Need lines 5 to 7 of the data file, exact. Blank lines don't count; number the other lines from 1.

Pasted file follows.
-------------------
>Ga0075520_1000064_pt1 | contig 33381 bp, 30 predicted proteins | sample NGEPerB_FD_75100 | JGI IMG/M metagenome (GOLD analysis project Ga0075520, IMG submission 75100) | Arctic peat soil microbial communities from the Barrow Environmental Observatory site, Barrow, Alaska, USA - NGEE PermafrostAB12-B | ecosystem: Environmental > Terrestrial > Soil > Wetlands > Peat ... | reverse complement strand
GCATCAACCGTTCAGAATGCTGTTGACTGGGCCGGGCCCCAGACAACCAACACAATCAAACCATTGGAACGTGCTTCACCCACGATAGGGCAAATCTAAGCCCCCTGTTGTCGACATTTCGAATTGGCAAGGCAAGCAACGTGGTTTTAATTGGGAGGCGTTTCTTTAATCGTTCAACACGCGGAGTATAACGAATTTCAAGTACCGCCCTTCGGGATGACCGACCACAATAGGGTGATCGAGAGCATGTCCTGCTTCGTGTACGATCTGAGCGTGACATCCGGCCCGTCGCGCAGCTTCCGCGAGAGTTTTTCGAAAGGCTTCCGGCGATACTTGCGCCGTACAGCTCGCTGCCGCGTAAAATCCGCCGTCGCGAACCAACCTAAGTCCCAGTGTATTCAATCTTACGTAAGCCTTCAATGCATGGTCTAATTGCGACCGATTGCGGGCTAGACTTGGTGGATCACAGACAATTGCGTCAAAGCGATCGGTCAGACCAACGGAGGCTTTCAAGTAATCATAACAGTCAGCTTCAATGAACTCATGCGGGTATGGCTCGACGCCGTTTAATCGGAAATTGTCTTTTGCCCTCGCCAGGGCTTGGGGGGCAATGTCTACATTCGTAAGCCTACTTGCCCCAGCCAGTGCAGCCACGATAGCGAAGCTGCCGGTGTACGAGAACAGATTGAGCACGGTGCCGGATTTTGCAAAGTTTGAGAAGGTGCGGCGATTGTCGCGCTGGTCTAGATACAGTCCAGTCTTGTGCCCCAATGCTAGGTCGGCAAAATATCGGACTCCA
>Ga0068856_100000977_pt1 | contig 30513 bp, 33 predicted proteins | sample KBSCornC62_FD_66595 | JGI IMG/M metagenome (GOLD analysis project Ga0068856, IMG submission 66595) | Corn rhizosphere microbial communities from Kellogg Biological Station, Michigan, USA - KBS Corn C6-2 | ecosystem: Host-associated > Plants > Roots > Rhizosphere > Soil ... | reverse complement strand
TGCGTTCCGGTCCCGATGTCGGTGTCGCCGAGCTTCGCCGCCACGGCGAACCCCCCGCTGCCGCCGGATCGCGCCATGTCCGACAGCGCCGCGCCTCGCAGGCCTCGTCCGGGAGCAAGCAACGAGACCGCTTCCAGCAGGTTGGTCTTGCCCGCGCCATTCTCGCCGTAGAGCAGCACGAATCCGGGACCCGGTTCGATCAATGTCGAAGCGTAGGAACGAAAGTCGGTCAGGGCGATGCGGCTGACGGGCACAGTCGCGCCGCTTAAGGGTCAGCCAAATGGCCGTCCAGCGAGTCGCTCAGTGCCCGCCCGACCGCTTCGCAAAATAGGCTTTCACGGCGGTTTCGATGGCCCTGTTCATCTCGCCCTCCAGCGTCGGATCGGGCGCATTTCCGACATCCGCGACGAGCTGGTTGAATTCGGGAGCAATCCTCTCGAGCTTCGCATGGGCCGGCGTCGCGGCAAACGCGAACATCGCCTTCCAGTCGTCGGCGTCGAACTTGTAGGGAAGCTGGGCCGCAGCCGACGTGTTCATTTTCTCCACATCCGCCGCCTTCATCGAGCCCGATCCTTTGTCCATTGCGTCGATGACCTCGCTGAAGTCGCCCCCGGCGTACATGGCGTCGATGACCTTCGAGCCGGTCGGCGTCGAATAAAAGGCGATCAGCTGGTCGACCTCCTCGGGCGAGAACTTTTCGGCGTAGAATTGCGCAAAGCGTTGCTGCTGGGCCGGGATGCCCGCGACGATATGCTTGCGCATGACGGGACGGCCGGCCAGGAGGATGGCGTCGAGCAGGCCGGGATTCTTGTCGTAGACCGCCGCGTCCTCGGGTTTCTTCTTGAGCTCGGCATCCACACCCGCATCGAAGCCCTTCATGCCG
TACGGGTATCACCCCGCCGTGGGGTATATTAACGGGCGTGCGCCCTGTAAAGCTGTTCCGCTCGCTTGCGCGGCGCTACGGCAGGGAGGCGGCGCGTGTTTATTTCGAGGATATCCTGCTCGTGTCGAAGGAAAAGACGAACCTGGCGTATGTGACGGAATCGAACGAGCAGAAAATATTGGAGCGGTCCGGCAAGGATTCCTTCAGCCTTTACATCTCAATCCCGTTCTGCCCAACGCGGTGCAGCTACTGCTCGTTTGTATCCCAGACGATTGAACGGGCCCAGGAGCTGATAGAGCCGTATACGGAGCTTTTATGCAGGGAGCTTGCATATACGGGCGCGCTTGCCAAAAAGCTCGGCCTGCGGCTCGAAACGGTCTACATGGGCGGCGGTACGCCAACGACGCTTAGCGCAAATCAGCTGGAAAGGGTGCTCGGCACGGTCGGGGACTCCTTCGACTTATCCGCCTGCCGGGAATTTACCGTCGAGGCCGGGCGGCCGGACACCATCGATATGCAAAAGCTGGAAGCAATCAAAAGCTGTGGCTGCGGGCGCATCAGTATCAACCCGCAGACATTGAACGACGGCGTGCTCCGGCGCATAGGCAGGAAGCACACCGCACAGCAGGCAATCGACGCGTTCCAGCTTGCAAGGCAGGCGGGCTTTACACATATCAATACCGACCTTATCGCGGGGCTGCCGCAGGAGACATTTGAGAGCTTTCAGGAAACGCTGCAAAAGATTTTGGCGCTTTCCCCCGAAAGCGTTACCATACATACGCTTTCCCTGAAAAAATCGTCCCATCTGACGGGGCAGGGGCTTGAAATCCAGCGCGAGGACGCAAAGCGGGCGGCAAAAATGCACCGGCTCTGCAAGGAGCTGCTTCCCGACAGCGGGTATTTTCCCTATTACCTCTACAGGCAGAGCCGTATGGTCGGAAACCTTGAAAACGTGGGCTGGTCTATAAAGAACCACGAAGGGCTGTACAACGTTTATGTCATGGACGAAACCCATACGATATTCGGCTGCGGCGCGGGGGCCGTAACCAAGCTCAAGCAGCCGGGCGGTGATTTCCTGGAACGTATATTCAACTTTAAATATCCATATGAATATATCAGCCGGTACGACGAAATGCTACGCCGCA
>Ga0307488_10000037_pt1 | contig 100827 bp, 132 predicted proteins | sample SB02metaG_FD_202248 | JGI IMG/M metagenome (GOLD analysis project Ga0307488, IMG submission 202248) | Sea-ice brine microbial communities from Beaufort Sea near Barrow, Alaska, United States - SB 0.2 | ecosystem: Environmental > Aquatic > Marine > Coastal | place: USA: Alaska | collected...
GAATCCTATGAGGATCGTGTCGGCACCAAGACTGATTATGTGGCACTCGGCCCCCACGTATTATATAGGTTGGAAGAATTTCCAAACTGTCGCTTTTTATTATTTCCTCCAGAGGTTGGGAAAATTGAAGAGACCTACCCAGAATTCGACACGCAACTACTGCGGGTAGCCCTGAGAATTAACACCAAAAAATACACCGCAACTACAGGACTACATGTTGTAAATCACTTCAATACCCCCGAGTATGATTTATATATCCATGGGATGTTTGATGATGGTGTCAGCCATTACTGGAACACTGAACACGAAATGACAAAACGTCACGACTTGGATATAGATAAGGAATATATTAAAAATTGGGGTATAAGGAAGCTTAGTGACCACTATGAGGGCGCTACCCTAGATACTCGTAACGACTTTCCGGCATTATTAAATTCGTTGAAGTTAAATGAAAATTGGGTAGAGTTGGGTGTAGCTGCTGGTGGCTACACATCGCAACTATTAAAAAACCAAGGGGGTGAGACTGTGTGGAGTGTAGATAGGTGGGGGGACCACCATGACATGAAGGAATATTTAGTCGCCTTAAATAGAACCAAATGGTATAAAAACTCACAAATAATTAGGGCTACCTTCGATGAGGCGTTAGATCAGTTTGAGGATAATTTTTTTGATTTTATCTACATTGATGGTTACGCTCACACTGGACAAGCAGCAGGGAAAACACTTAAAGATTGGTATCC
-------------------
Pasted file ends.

TACGGGTATCACCCCGCCGTGGGGTATATTAACGGGCGTGCGCCCTGTAAAGCTGTTCCGCTCGCTTGCGCGGCGCTACGGCAGGGAGGCGGCGCGTGTTTATTTCGAGGATATCCTGCTCGTGTCGAAGGAAAAGACGAACCTGGCGTATGTGACGGAATCGAACGAGCAGAAAATATTGGAGCGGTCCGGCAAGGATTCCTTCAGCCTTTACATCTCAATCCCGTTCTGCCCAACGCGGTGCAGCTACTGCTCGTTTGTATCCCAGACGATTGAACGGGCCCAGGAGCTGATAGAGCCGTATACGGAGCTTTTATGCAGGGAGCTTGCATATACGGGCGCGCTTGCCAAAAAGCTCGGCCTGCGGCTCGAAACGGTCTACATGGGCGGCGGTACGCCAACGACGCTTAGCGCAAATCAGCTGGAAAGGGTGCTCGGCACGGTCGGGGACTCCTTCGACTTATCCGCCTGCCGGGAATTTACCGTCGAGGCCGGGCGGCCGGACACCATCGATATGCAAAAGCTGGAAGCAATCAAAAGCTGTGGCTGCGGGCGCATCAGTATCAACCCGCAGACATTGAACGACGGCGTGCTCCGGCGCATAGGCAGGAAGCACACCGCACAGCAGGCAATCGACGCGTTCCAGCTTGCAAGGCAGGCGGGCTTTACACATATCAATACCGACCTTATCGCGGGGCTGCCGCAGGAGACATTTGAGAGCTTTCAGGAAACGCTGCAAAAGATTTTGGCGCTTTCCCCCGAAAGCGTTACCATACATACGCTTTCCCTGAAAAAATCGTCCCATCTGACGGGGCAGGGGCTTGAAATCCAGCGCGAGGACGCAAAGCGGGCGGCAAAAATGCACCGGCTCTGCAAGGAGCTGCTTCCCGACAGCGGGTATTTTCCCTATTACCTCTACAGGCAGAGCCGTATGGTCGGAAACCTTGAAAACGTGGGCTGGTCTATAAAGAACCACGAAGGGCTGTACAACGTTTATGTCATGGACGAAACCCATACGATATTCGGCTGCGGCGCGGGGGCCGTAACCAAGCTCAAGCAGCCGGGCGGTGATTTCCTGGAACGTATATTCAACTTTAAATATCCATATGAATATATCAGCCGGTACGACGAAATGCTACGCCGCA
>Ga0307488_10000037_pt1 | contig 100827 bp, 132 predicted proteins | sample SB02metaG_FD_202248 | JGI IMG/M metagenome (GOLD analysis project Ga0307488, IMG submission 202248) | Sea-ice brine microbial communities from Beaufort Sea near Barrow, Alaska, United States - SB 0.2 | ecosystem: Environmental > Aquatic > Marine > Coastal | place: USA: Alaska | collected...
GAATCCTATGAGGATCGTGTCGGCACCAAGACTGATTATGTGGCACTCGGCCCCCACGTATTATATAGGTTGGAAGAATTTCCAAACTGTCGCTTTTTATTATTTCCTCCAGAGGTTGGGAAAATTGAAGAGACCTACCCAGAATTCGACACGCAACTACTGCGGGTAGCCCTGAGAATTAACACCAAAAAATACACCGCAACTACAGGACTACATGTTGTAAATCACTTCAATACCCCCGAGTATGATTTATATATCCATGGGATGTTTGATGATGGTGTCAGCCATTACTGGAACACTGAACACGAAATGACAAAACGTCACGACTTGGATATAGATAAGGAATATATTAAAAATTGGGGTATAAGGAAGCTTAGTGACCACTATGAGGGCGCTACCCTAGATACTCGTAACGACTTTCCGGCATTATTAAATTCGTTGAAGTTAAATGAAAATTGGGTAGAGTTGGGTGTAGCTGCTGGTGGCTACACATCGCAACTATTAAAAAACCAAGGGGGTGAGACTGTGTGGAGTGTAGATAGGTGGGGGGACCACCATGACATGAAGGAATATTTAGTCGCCTTAAATAGAACCAAATGGTATAAAAACTCACAAATAATTAGGGCTACCTTCGATGAGGCGTTAGATCAGTTTGAGGATAATTTTTTTGATTTTATCTACATTGATGGTTACGCTCACACTGGACAAGCAGCAGGGAAAACACTTAAAGATTGGTATCC